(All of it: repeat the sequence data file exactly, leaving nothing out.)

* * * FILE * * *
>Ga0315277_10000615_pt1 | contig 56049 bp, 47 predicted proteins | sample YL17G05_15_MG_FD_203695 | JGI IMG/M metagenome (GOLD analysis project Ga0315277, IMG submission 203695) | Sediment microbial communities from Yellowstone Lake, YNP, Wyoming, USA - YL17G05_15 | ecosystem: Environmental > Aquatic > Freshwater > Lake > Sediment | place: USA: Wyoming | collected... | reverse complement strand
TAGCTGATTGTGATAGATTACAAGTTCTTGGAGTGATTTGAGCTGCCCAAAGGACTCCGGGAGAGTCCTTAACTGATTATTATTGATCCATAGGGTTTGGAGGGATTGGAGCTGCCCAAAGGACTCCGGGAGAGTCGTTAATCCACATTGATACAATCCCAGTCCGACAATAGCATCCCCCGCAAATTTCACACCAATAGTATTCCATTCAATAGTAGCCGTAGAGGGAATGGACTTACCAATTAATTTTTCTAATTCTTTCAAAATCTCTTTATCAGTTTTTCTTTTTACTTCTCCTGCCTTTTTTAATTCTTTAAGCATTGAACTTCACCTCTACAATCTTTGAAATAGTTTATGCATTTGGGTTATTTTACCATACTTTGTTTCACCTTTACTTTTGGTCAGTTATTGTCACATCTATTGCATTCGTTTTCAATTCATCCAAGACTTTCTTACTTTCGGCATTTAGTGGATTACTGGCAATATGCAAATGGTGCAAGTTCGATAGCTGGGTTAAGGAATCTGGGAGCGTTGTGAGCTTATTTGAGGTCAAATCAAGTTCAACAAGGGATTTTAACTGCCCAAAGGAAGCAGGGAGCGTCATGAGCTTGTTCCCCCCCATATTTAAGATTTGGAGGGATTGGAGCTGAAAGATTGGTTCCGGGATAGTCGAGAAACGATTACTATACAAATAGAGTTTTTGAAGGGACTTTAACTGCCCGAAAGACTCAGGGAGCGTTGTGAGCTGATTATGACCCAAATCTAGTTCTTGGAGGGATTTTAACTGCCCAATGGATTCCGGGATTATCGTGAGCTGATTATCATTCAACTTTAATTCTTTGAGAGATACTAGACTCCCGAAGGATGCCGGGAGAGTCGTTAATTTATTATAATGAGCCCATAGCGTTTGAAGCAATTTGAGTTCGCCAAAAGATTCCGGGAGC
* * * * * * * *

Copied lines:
>Ga0315277_10000615_pt1 | contig 56049 bp, 47 predicted proteins | sample YL17G05_15_MG_FD_203695 | JGI IMG/M metagenome (GOLD analysis project Ga0315277, IMG submission 203695) | Sediment microbial communities from Yellowstone Lake, YNP, Wyoming, USA - YL17G05_15 | ecosystem: Environmental > Aquatic > Freshwater > Lake > Sediment | place: USA: Wyoming | collected... | reverse complement strand
TAGCTGATTGTGATAGATTACAAGTTCTTGGAGTGATTTGAGCTGCCCAAAGGACTCCGGGAGAGTCCTTAACTGATTATTATTGATCCATAGGGTTTGGAGGGATTGGAGCTGCCCAAAGGACTCCGGGAGAGTCGTTAATCCACATTGATACAATCCCAGTCCGACAATAGCATCCCCCGCAAATTTCACACCAATAGTATTCCATTCAATAGTAGCCGTAGAGGGAATGGACTTACCAATTAATTTTTCTAATTCTTTCAAAATCTCTTTATCAGTTTTTCTTTTTACTTCTCCTGCCTTTTTTAATTCTTTAAGCATTGAACTTCACCTCTACAATCTTTGAAATAGTTTATGCATTTGGGTTATTTTACCATACTTTGTTTCACCTTTACTTTTGGTCAGTTATTGTCACATCTATTGCATTCGTTTTCAATTCATCCAAGACTTTCTTACTTTCGGCATTTAGTGGATTACTGGCAATATGCAAATGGTGCAAGTTCGATAGCTGGGTTAAGGAATCTGGGAGCGTTGTGAGCTTATTTGAGGTCAAATCAAGTTCAACAAGGGATTTTAACTGCCCAAAGGAAGCAGGGAGCGTCATGAGCTTGTTCCCCCCCATATTTAAGATTTGGAGGGATTGGAGCTGAAAGATTGGTTCCGGGATAGTCGAGAAACGATTACTATACAAATAGAGTTTTTGAAGGGACTTTAACTGCCCGAAAGACTCAGGGAGCGTTGTGAGCTGATTATGACCCAAATCTAGTTCTTGGAGGGATTTTAACTGCCCAATGGATTCCGGGATTATCGTGAGCTGATTATCATTCAACTTTAATTCTTTGAGAGATACTAGACTCCCGAAGGATGCCGGGAGAGTCGTTAATTTATTATAATGAGCCCATAGCGTTTGAAGCAATTTGAGTTCGCCAAAAGATTCCGGGAGC